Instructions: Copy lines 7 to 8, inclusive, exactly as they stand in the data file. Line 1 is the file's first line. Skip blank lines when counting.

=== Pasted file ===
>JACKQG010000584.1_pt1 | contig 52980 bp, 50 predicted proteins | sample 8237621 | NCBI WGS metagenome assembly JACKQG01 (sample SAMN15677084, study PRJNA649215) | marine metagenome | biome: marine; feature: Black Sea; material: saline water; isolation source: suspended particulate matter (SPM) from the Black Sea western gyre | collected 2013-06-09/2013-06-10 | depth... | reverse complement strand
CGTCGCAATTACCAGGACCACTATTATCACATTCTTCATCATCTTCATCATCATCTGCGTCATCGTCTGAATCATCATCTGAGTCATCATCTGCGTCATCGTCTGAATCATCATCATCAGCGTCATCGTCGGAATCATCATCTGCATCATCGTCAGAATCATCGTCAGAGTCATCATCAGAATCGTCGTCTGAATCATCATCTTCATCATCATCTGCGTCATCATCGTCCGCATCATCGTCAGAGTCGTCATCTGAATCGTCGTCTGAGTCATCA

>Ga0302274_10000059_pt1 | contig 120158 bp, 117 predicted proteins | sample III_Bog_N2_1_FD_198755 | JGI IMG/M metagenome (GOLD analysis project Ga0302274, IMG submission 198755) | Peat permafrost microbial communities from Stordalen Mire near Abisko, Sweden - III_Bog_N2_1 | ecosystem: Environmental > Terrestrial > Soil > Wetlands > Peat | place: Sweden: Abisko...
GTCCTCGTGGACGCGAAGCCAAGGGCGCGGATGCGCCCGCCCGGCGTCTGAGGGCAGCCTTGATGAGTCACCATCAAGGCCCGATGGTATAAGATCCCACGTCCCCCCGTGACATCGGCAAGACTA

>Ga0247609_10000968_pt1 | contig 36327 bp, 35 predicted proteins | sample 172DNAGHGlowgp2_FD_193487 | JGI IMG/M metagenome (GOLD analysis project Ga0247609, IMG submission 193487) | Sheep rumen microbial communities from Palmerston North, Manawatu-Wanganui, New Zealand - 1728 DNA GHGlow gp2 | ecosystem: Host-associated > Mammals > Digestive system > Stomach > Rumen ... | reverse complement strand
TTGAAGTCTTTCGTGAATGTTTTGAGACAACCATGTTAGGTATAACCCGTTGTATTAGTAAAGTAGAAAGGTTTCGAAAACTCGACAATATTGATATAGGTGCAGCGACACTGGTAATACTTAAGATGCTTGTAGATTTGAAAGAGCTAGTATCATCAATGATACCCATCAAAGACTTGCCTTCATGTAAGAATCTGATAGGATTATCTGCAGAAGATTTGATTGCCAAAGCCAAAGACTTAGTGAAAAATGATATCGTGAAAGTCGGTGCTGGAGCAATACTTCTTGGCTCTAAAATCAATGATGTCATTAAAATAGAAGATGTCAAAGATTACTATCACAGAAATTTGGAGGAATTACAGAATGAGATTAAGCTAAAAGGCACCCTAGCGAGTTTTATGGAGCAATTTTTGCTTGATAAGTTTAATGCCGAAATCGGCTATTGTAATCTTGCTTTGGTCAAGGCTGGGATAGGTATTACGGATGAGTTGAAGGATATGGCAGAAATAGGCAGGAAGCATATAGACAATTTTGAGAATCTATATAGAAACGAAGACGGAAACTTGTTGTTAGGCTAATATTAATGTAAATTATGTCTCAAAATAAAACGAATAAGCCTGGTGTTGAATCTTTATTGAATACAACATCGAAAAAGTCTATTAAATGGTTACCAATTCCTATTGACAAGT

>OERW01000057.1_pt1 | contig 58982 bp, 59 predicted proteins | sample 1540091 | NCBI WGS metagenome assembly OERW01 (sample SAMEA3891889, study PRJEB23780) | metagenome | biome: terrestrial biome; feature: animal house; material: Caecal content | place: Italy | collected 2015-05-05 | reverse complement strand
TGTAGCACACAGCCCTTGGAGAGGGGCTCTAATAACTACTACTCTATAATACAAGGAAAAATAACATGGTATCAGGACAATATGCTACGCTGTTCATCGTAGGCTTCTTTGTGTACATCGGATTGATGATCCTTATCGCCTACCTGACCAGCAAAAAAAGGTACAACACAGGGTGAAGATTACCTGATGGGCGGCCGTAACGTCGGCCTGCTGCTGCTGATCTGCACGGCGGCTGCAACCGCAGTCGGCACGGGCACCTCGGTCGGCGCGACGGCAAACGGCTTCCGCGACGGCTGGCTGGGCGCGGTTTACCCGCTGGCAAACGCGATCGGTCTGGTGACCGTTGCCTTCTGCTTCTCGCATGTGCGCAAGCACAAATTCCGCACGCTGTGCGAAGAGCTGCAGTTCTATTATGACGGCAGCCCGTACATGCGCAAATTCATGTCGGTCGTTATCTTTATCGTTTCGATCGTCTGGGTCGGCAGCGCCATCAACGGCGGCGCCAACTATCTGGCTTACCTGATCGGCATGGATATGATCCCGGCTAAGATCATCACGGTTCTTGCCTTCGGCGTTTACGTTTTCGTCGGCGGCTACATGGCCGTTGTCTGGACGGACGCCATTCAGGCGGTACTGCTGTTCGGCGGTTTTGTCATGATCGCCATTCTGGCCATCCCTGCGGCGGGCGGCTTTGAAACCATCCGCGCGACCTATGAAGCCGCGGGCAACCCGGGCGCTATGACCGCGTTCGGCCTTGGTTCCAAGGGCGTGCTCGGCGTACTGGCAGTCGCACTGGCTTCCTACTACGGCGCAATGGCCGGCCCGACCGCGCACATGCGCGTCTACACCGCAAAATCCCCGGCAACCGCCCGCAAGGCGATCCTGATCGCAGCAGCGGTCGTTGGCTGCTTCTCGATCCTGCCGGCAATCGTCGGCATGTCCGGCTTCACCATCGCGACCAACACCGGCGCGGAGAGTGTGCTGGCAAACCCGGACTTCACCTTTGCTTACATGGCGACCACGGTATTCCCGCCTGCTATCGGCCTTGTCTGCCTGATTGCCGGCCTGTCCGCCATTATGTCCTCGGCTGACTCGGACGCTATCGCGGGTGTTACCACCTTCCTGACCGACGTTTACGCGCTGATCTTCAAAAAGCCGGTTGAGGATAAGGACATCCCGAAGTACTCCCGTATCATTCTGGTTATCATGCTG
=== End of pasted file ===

>OERW01000057.1_pt1 | contig 58982 bp, 59 predicted proteins | sample 1540091 | NCBI WGS metagenome assembly OERW01 (sample SAMEA3891889, study PRJEB23780) | metagenome | biome: terrestrial biome; feature: animal house; material: Caecal content | place: Italy | collected 2015-05-05 | reverse complement strand
TGTAGCACACAGCCCTTGGAGAGGGGCTCTAATAACTACTACTCTATAATACAAGGAAAAATAACATGGTATCAGGACAATATGCTACGCTGTTCATCGTAGGCTTCTTTGTGTACATCGGATTGATGATCCTTATCGCCTACCTGACCAGCAAAAAAAGGTACAACACAGGGTGAAGATTACCTGATGGGCGGCCGTAACGTCGGCCTGCTGCTGCTGATCTGCACGGCGGCTGCAACCGCAGTCGGCACGGGCACCTCGGTCGGCGCGACGGCAAACGGCTTCCGCGACGGCTGGCTGGGCGCGGTTTACCCGCTGGCAAACGCGATCGGTCTGGTGACCGTTGCCTTCTGCTTCTCGCATGTGCGCAAGCACAAATTCCGCACGCTGTGCGAAGAGCTGCAGTTCTATTATGACGGCAGCCCGTACATGCGCAAATTCATGTCGGTCGTTATCTTTATCGTTTCGATCGTCTGGGTCGGCAGCGCCATCAACGGCGGCGCCAACTATCTGGCTTACCTGATCGGCATGGATATGATCCCGGCTAAGATCATCACGGTTCTTGCCTTCGGCGTTTACGTTTTCGTCGGCGGCTACATGGCCGTTGTCTGGACGGACGCCATTCAGGCGGTACTGCTGTTCGGCGGTTTTGTCATGATCGCCATTCTGGCCATCCCTGCGGCGGGCGGCTTTGAAACCATCCGCGCGACCTATGAAGCCGCGGGCAACCCGGGCGCTATGACCGCGTTCGGCCTTGGTTCCAAGGGCGTGCTCGGCGTACTGGCAGTCGCACTGGCTTCCTACTACGGCGCAATGGCCGGCCCGACCGCGCACATGCGCGTCTACACCGCAAAATCCCCGGCAACCGCCCGCAAGGCGATCCTGATCGCAGCAGCGGTCGTTGGCTGCTTCTCGATCCTGCCGGCAATCGTCGGCATGTCCGGCTTCACCATCGCGACCAACACCGGCGCGGAGAGTGTGCTGGCAAACCCGGACTTCACCTTTGCTTACATGGCGACCACGGTATTCCCGCCTGCTATCGGCCTTGTCTGCCTGATTGCCGGCCTGTCCGCCATTATGTCCTCGGCTGACTCGGACGCTATCGCGGGTGTTACCACCTTCCTGACCGACGTTTACGCGCTGATCTTCAAAAAGCCGGTTGAGGATAAGGACATCCCGAAGTACTCCCGTATCATTCTGGTTATCATGCTG